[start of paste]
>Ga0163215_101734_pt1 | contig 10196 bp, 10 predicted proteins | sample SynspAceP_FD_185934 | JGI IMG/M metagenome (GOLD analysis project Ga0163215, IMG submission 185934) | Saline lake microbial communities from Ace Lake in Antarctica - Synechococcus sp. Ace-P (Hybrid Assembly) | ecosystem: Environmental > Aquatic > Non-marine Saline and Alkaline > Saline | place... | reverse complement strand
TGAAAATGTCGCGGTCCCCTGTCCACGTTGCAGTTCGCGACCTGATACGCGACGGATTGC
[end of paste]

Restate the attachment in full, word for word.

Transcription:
>Ga0163215_101734_pt1 | contig 10196 bp, 10 predicted proteins | sample SynspAceP_FD_185934 | JGI IMG/M metagenome (GOLD analysis project Ga0163215, IMG submission 185934) | Saline lake microbial communities from Ace Lake in Antarctica - Synechococcus sp. Ace-P (Hybrid Assembly) | ecosystem: Environmental > Aquatic > Non-marine Saline and Alkaline > Saline | place... | reverse complement strand
TGAAAATGTCGCGGTCCCCTGTCCACGTTGCAGTTCGCGACCTGATACGCGACGGATTGC